Imaging neural activity in a behaving animal presents unique challenges in part because motion from an animal’s movement creates artifacts in fluorescence intensity time-series that are difficult to distinguish from neural signals of interest. One approach to mitigating these artifacts is to image two channels simultaneously: one that captures an activity-dependent fluorophore, such as GCaMP, and another that captures an activity-independent fluorophore such as RFP. Because the activity-independent channel contains the same motion artifacts as the activity-dependent channel, but no neural signals, the two together can be used to identify and remove the artifacts. However, existing approaches for this correction, such as taking the ratio of the two channels, do not account for channel-independent noise in the measured fluorescence. Here, we present Two-channel Motion Artifact Correction (TMAC), a method which seeks to remove artifacts by specifying a generative model of the two channel fluorescence that incorporates motion artifact, neural activity, and noise. We use Bayesian inference to infer latent neural activity under this model, thus reducing the motion artifact present in the measured fluorescence traces. We further present a novel method for evaluating ground-truth performance of motion correction algorithms by comparing the decodability of behavior from two types of neural recordings; a recording that had both an activity-dependent fluorophore and an activity-independent fluorophore (GCaMP and RFP) and a recording where both fluorophores were activity-independent (GFP and RFP). A successful motion correction method should decode behavior from the first type of recording, but not the second. We use this metric to systematically compare five models for removing motion artifacts from fluorescent time traces. We decode locomotion from a GCaMP expressing animal 20x more accurately on average than from control when using TMAC inferred activity and outperforms all other methods of motion correction tested, the best of which were ~8x more accurate than control.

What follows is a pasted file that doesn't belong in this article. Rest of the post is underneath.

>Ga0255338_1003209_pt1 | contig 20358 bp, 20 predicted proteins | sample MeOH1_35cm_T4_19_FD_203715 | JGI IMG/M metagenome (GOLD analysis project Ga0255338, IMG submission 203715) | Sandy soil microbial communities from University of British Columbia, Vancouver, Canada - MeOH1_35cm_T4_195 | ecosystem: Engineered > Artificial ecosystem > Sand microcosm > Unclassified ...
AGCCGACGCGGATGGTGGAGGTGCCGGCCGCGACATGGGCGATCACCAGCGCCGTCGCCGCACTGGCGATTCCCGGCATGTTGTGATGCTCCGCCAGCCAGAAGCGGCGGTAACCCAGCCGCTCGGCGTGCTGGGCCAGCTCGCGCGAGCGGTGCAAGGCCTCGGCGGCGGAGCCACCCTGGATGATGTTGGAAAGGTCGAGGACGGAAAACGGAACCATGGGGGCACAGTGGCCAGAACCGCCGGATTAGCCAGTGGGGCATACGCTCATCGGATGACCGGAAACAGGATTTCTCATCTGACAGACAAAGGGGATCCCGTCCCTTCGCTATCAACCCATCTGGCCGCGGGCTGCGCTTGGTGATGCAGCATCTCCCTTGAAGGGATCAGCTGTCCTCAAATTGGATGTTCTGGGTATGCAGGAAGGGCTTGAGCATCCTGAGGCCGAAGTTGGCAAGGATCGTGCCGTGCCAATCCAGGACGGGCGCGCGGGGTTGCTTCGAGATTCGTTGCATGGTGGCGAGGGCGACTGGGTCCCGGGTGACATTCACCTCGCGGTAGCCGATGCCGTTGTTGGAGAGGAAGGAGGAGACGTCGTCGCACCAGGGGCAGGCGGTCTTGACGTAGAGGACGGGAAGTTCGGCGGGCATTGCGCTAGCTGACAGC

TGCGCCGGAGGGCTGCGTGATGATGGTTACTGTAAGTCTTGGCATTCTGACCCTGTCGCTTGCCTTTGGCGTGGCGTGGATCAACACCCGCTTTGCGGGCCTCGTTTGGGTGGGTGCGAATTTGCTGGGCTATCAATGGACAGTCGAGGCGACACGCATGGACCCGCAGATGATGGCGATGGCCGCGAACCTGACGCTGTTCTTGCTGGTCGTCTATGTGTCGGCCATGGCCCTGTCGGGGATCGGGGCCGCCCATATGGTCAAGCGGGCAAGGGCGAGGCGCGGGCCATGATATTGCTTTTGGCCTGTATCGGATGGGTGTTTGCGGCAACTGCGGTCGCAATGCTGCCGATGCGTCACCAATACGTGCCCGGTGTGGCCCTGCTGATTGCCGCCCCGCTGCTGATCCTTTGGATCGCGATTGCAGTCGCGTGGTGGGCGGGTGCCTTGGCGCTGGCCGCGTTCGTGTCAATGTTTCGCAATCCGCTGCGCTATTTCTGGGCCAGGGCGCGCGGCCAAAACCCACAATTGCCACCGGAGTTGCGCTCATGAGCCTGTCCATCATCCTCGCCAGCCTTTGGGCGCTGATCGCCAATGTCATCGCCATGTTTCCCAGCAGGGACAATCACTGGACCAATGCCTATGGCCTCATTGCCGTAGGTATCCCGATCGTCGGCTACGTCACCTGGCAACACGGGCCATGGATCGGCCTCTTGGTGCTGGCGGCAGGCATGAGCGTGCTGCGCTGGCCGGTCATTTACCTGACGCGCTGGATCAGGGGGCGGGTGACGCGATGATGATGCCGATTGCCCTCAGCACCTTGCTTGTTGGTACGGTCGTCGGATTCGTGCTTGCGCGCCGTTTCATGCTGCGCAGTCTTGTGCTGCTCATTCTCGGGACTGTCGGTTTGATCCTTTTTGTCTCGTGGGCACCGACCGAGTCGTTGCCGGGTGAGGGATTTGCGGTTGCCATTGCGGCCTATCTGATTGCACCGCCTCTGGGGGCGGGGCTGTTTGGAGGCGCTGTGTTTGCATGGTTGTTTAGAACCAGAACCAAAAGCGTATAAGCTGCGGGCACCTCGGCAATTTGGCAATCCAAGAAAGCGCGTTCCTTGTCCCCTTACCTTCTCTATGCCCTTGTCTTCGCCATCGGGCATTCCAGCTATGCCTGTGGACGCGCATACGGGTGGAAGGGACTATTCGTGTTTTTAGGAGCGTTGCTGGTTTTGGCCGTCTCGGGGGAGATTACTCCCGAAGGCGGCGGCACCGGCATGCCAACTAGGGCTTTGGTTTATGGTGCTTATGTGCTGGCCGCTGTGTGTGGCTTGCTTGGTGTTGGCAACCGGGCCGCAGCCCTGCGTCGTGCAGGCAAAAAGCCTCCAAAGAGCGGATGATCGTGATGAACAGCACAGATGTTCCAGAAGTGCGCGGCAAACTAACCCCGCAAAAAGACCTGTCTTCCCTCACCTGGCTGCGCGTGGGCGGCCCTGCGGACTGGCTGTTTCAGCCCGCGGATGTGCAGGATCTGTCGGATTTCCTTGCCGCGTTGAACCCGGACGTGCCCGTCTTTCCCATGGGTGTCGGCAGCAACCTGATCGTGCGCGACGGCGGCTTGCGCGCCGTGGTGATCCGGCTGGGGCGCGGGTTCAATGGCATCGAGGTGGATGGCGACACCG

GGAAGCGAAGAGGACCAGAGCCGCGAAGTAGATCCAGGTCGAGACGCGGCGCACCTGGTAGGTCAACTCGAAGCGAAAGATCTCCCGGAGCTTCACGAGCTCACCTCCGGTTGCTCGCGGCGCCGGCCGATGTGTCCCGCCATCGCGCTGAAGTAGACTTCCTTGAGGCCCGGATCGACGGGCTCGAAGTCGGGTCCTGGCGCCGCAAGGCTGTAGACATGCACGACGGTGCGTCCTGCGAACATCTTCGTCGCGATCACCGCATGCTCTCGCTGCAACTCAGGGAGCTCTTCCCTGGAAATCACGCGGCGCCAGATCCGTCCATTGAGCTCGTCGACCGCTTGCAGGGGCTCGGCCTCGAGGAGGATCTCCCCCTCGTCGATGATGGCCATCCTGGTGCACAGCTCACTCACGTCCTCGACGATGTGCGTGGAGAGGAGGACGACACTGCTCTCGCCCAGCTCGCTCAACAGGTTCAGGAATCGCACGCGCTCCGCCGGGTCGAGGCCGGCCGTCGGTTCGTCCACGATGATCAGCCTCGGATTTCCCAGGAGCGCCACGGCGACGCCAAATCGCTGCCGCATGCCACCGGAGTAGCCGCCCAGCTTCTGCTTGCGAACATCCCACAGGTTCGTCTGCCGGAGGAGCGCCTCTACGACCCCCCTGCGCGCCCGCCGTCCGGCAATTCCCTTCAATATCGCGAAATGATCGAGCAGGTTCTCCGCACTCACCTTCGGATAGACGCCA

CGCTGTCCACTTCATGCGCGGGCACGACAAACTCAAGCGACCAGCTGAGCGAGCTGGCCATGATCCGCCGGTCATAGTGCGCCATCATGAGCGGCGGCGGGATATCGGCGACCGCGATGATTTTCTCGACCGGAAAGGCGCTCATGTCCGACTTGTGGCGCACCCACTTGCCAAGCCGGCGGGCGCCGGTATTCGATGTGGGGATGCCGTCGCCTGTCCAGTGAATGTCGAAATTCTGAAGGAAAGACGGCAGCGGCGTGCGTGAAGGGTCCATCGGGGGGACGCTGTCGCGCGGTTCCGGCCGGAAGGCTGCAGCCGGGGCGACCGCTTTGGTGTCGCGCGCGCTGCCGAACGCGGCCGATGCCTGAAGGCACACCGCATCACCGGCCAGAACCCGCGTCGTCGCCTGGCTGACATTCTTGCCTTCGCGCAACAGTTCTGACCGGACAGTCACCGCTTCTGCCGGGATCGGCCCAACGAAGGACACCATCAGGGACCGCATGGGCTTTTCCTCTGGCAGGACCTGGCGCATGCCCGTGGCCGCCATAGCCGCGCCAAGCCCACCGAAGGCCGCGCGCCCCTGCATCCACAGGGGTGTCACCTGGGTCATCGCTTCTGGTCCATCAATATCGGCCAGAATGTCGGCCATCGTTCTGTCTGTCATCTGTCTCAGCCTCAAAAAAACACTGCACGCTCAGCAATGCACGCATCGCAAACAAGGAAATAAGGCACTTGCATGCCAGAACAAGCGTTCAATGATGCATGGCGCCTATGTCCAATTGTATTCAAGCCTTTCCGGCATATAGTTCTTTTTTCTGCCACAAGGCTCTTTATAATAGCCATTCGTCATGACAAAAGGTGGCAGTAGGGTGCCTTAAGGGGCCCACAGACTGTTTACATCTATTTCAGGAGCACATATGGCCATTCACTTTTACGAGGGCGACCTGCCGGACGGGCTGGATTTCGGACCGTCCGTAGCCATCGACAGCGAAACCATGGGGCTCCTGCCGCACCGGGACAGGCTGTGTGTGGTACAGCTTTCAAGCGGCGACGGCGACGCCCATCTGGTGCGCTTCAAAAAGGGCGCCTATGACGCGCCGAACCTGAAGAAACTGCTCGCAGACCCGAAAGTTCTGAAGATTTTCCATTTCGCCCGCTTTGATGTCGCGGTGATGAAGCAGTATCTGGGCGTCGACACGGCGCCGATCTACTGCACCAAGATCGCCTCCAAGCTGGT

All Science Journal Classification (ASJC) codes
- Ecology, Evolution, Behavior and Systematics
- Modeling and Simulation
- Molecular Biology
- Cellular and Molecular Neuroscience
- Computational Theory and Mathematics